A system that entitles institutions to collect tax funds for the purpose of educating students should be held accountable for student progress towards common academic standards. That should also apply to Flex Learning, though the means of testing should look different. The expectation for accountability is entirely reasonable, given the program’s tax-funded status. Some of the greatest support for test-based accountability comes from civil rights advocates who want to expose and reverse the subpar quality of education and academic achievement gaps that face lower-income and minority students.
Federal money comprises about 9% of all K-12 tax revenues in Michigan. In order to receive these funds from D.C., states must test all third- through eighth-grade students in math and reading each year and once in science. Michigan administers these tests, as well as a social studies test, as part of the Michigan Student Test of Educational Progress, or M-STEP. To fulfill the federal requirement for high school assessments, the state’s 11th graders take the SAT to measure college readiness in both math and writing, and the M-STEP for science and social studies.
Due to the timing of the pandemic’s onset, the U.S. Department of Education granted waivers so states didn’t have to administer their annual standardized achievement tests, typically taken in the springtime. An August 2020 deal approved by the Michigan Legislature required districts to conduct benchmark tests for returning students in order to measure the effects on learning from the governor’s decision to close school buildings.
With the moment of emergency having passed, a subsequent waiver could provide a testing alternative to the standardized regimen for Flex Learning students in the upper grades. In her September 2020 letter denying a second consecutive automatic testing waiver, Secretary of Education Betsy DeVos nonetheless proposed this disruptive moment as an opportunity for testing innovation: “Now may be the perfect time for you to rethink assessment in your state, including considering competency and mastery-based assessments, to better gauge the learning and academic growth of your students.”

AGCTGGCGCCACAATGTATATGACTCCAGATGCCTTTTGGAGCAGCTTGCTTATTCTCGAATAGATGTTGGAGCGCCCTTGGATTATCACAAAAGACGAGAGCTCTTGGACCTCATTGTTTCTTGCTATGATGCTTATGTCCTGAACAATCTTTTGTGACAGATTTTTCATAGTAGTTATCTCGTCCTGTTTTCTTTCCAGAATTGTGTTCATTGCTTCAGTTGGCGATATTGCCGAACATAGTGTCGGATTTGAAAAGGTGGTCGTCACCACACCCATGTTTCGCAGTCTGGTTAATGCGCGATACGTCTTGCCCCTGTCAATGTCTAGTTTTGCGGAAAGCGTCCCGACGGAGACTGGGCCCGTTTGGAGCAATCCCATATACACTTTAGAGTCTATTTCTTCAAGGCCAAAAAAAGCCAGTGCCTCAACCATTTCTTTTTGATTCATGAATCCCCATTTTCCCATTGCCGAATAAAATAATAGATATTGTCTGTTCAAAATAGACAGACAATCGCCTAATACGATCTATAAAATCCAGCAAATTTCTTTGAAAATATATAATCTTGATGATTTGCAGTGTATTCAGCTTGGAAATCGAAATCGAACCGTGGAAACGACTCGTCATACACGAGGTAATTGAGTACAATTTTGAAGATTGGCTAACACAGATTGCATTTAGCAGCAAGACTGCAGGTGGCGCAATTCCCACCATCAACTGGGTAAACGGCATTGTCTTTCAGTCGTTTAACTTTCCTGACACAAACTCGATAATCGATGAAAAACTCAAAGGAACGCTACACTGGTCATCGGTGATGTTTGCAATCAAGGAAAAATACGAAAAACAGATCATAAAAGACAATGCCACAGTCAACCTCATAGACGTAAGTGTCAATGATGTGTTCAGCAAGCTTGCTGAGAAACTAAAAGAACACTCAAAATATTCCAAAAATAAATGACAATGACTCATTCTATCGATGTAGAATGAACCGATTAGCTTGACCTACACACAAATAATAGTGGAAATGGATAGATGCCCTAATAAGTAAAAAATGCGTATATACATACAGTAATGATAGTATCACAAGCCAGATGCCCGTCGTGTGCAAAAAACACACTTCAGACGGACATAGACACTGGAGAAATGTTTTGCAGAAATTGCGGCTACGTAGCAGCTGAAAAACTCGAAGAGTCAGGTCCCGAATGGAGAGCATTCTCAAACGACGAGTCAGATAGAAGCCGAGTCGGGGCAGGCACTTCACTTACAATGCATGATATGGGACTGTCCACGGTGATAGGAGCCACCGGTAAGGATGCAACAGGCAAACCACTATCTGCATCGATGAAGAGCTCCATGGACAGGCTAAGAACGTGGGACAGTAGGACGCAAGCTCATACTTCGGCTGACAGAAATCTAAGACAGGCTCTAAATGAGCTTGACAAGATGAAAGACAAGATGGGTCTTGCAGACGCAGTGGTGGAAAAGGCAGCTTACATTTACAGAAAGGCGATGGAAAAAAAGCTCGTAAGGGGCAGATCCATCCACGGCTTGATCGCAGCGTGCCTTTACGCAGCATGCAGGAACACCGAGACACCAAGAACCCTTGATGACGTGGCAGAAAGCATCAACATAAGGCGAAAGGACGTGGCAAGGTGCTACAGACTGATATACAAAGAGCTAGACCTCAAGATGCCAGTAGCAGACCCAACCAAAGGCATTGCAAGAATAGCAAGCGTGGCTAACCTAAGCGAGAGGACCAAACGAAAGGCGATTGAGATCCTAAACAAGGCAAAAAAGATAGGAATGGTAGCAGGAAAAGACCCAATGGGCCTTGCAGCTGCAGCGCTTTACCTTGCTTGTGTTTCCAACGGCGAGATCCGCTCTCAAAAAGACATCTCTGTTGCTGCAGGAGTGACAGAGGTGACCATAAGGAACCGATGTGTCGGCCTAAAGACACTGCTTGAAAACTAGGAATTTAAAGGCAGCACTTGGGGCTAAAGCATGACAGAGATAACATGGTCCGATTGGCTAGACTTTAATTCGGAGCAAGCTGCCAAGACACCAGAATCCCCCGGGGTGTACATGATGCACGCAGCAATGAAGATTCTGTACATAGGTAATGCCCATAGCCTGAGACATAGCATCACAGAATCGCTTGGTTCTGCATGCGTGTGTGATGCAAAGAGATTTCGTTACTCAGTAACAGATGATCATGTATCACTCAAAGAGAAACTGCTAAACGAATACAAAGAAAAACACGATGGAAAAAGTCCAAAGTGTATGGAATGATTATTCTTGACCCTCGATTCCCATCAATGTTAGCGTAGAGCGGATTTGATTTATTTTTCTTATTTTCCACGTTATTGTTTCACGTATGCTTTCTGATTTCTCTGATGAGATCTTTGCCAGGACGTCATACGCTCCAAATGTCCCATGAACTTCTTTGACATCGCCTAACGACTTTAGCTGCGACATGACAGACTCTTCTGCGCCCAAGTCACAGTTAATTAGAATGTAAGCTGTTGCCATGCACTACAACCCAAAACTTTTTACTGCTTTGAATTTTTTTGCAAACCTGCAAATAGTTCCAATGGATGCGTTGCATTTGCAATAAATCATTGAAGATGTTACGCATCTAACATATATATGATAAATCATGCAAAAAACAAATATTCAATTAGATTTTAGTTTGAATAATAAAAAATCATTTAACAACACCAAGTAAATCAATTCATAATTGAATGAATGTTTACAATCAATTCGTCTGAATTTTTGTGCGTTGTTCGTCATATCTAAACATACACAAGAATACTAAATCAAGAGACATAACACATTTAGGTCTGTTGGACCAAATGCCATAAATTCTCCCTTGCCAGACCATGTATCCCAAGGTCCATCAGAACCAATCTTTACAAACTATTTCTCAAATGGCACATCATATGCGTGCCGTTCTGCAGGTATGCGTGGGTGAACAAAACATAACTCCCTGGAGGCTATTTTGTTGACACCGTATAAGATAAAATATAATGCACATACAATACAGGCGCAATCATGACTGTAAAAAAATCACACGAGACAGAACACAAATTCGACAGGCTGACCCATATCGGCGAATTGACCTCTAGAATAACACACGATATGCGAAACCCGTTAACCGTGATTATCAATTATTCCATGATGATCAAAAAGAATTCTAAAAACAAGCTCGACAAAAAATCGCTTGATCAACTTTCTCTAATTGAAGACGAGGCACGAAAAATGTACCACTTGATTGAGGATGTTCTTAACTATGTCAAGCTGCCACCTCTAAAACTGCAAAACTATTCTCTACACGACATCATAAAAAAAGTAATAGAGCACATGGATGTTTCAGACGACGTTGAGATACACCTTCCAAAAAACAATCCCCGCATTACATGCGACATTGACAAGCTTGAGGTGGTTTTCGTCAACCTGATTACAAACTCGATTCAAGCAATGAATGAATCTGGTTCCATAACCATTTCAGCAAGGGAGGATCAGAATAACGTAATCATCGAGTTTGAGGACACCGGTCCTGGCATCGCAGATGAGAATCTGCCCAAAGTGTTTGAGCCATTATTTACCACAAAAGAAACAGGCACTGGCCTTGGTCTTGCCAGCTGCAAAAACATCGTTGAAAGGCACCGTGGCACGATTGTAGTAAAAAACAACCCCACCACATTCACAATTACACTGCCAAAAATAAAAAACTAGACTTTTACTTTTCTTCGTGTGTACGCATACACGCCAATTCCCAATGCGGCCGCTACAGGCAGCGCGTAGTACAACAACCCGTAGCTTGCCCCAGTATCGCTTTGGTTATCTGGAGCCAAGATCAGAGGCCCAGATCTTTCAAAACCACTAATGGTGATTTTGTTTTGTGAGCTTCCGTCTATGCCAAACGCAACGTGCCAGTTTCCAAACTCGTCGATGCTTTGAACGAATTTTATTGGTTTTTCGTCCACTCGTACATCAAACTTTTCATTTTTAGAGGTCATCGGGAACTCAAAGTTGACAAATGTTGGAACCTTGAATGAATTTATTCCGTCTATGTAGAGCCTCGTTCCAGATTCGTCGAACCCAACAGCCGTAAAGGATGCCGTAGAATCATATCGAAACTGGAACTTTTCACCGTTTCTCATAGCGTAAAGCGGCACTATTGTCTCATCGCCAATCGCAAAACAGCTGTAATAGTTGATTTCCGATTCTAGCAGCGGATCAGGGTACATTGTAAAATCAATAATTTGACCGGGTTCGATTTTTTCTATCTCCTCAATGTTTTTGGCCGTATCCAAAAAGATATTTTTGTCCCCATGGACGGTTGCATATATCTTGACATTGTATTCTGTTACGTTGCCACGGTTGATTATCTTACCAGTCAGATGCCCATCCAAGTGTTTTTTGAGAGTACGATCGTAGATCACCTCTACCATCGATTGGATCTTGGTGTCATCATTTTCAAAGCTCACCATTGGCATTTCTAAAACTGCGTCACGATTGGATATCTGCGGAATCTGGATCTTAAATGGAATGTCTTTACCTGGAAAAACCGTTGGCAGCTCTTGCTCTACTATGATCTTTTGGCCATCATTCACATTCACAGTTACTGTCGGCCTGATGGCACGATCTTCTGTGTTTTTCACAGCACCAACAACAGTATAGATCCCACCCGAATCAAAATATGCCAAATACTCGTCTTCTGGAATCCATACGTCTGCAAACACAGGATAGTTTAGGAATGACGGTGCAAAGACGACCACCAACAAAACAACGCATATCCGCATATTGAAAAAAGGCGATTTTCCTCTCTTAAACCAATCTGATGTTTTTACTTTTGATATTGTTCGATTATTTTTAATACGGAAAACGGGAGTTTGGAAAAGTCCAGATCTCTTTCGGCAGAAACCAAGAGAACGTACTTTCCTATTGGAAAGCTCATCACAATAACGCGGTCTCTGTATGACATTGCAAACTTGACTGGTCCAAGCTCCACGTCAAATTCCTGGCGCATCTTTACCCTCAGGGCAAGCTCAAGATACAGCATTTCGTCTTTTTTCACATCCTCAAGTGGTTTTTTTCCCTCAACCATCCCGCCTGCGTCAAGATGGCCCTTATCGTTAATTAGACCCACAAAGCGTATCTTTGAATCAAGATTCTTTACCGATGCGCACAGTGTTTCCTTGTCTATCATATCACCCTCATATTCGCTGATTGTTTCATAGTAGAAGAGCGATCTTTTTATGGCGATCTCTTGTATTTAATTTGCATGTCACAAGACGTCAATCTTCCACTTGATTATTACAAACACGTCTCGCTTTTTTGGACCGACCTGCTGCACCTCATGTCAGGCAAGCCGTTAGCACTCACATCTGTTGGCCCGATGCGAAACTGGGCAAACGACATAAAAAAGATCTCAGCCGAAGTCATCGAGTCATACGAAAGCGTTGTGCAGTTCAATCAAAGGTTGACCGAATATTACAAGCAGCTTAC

A more flexible system calls for an exceptional kind of testing that would require a new U.S. Department of Education waiver in order to preserve federal funding. The proposed alternative assessment system could provide both needed public accountability and meaningful proof of student mastery. Adopting specific end-of-course exams could work for a core subject like mathematics. The sequential learning of math skills and concepts calls for a carefully tailored and standardized assessment at the course level.
But this approach may not be well suited for most Flex Learning courses. More broadly, each course should include some type of baseline and summative assessments that together provide a measuring stick of the knowledge and skills learners acquire. Mandated reporting of cumulative data at the course and provider level, in addition to an online user rating system, would provide meaningful information on the relative value of different offerings. The tests themselves would more often be aligned to an individual student’s academic position and trajectory.
While protecting individual student privacy, additional data should link the completion of a specific prerequisite with performance in subsequent courses, attainment of a high school diploma or specific industry credentials, as well as to initial career placements and the need for remedial college courses. State analysts should translate this information into reportable metrics that students and their counselors could see as they review EDPs and consider their next educational steps.
Policymakers and other citizens also should be able to observe the aggregated data in a user-friendly online interface. Districts and other education providers could use this robust data to help determine merit-based bonuses or salary increases for instructors whose courses best promote student success. In all, the Flex Learning approach to testing would promote accountability at the ground level through a more relevant experience and transparent data that informs user decisions and broadly highlights paths to success.